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31. Environmental Ethics: Volume > 1 > Issue: 4
William Godfrey-Smith The Value of Wilderness
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In this paper I explore various grounds on which wilderness can be regarded as something which we should value, and I draw attention to the problems of resolving conftict which are generated by these diverse grounds. I conclude that our attitudes toward nature are partially determined by a background of metaphysical assumptions which derive in particular from the philosophy of Descartes. Thesemetaphysical preconceptions lead to the misconception that various alternative views about the natural environment are mystical or occult. Thus, an alternative non-Cartesian mode ofconception involving holistic or systemic modes of-thought is required in order to develop a satisfactory basis for our attitude toward the natural world.
32. Environmental Ethics: Volume > 1 > Issue: 4
33. Environmental Ethics: Volume > 1 > Issue: 4
L. W. Sumner Animal Liberation
34. Environmental Ethics: Volume > 1 > Issue: 4
Wolfgang F. E. Preiser, Baker H. Morrow A World with a View: An Inquiry into the Nature of Scenic Values
35. Environmental Ethics: Volume > 1 > Issue: 4
Eric Katz Utilitarianism and Preservation
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In “The Concept of the Irreplaceable,” John N. Martin claims that utilitarian arguments can explain the environmentalist position concerning the preservation of natural objects as long as human attitudes toward preservation are considered along with the direct benefits of environmental preservation. But this type of utilitarian justification is biased in favor of the satisfaction of human preferences. No ethical theory which calculates goodness in terms of the amount of human satisfaction can present an adequate justification of environmental preservation. Since human interests must be considered primary, natural objects will only be preserved when their preservation is in accord with human preferences.
36. Environmental Ethics: Volume > 1 > Issue: 4
Ernest Partridge Obligations to Future Generations
37. Environmental Ethics: Volume > 1 > Issue: 4
38. Environmental Ethics: Volume > 1 > Issue: 4
Klaus M. Meyer-Abich Toward a Practical Philosophy of Nature
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The application of the polluter-pays principle in environmental policy depends on answers to the philosophical questions about what is good or detrimental with respect to nature. Science and the economy constitute a functional circle of “observing” nature’s unity as well as its utility. Based on a concept of nature as a system of causally related objects or - complementary to this - as a bunch of “resources,” however, the human interest and responsibility in nature do not seem to be properly observed. Subjecting nature to human subjectivity may have been an adaptation in the wrong direction, since, if humanity is taken as the measure, there is no measure for humanity. A practical philosophy of nature should start from the assumption that science’s missing unity and the economy’s missing goodness are equivalent shortcomings in a complenlentary way. On the one hand, philosophy should engage in the problem-oriented reintegration of the sciences by establishing nuclei of interdisciplinary cooperation. We are relatingourselves to nature in a responsible way only when approaching nature as our own nature. On the other hand, while our technological faculties have reached a very high level of reliability and differentiation, we are definitely much less successful in recognizing goodness in economic “goods.” This calls for demand education with respect to how human needs are to be brought to bear as demands on nature, ahuman relation to nature as well as natural relations between human beings, again depending on answers to philosophical questions. In the history of ideas, nature has declined from “the nature of things and beings” to “the things and beings of nature,” or from being to beings. We will, however, never be able to judge what is good or bad with respect to nature if we do not from the outset start - pragmatically-with a normative concept of nature.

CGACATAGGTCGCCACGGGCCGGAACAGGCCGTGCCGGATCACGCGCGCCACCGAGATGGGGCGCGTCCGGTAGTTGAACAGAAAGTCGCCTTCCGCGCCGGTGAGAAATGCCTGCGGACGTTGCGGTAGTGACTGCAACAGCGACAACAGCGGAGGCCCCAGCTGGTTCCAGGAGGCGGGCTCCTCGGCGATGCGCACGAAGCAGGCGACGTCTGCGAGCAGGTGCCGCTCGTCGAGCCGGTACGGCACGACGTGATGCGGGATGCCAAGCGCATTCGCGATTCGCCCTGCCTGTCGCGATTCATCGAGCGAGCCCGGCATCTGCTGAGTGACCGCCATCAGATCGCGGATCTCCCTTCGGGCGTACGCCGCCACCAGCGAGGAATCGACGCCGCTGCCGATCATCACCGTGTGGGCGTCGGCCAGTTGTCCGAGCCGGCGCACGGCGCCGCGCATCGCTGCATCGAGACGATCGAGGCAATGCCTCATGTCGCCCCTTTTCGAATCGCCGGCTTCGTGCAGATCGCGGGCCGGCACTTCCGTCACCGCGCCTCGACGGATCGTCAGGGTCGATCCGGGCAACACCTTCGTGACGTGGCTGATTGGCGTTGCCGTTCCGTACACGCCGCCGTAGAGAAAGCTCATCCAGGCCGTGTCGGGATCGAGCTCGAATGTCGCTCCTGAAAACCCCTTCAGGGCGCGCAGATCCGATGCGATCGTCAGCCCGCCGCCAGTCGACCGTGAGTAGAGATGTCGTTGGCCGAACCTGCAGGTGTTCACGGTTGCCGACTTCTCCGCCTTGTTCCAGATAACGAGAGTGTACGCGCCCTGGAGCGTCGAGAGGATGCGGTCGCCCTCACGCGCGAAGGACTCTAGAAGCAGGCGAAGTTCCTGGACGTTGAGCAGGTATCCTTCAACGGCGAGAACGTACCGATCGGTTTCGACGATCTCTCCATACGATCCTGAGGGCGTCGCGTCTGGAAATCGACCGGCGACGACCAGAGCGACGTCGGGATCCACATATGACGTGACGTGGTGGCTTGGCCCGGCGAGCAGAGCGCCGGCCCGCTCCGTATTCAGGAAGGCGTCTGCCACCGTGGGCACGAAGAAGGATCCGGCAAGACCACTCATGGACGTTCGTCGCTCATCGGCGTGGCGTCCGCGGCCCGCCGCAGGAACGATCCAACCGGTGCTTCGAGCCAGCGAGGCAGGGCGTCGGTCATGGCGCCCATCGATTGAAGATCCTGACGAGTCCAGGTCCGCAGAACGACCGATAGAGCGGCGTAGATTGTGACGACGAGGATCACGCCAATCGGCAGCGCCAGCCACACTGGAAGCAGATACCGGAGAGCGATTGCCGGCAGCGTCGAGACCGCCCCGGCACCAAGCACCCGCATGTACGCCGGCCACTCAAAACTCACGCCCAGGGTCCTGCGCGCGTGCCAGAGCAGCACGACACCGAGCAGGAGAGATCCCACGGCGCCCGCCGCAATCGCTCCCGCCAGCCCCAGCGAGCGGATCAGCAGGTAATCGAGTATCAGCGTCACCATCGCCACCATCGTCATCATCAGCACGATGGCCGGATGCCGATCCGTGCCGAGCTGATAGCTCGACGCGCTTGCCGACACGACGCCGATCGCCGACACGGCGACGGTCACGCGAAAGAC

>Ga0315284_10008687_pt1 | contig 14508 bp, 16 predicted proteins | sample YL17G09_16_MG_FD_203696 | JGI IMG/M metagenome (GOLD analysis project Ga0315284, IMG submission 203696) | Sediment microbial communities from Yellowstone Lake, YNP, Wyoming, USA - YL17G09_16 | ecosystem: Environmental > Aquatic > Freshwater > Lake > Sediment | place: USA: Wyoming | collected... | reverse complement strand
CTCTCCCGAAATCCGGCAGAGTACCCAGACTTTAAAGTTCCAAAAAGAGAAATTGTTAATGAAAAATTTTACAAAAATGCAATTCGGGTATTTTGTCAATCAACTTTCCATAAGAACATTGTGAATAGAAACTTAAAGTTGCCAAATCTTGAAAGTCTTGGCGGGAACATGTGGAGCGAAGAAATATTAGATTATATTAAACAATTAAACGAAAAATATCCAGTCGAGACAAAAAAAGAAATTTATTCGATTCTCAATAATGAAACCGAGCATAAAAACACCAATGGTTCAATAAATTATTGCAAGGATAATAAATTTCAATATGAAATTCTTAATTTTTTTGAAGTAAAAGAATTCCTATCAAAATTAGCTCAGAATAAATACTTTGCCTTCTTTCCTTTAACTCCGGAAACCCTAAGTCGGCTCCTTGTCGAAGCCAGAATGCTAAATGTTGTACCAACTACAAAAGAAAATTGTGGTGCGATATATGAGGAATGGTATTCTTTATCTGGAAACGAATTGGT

39. Environmental Ethics: Volume > 1 > Issue: 4
The State of the Journal
40. Environmental Ethics: Volume > 1 > Issue: 4
Edwin P. Pister Endangered Species: Costs and Benefits
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Biologists are often placed in the difficult position of defending a threatened habitat or animal with vague reasoning and faulty logic simply because they have no better rationale at their immediate disposal. This places them at a distinct disadvantage and literally at the mercy of resource exploiters and their easily assignable dollar values. Although the initial dollar cost of delaying or precluding “development” may be sigriificant, the long-term benefits of saving the biological entities which might otherwise be destroyed are likewise great and are measurable in concrete terms which society is only now beginning to appreciate. Case histories are presented, a more profound rationale is explained, and the environmentalist is challenged to make his case sufficiently effective to reverse the current exploitive trends which threaten so many of Earth’s life forms.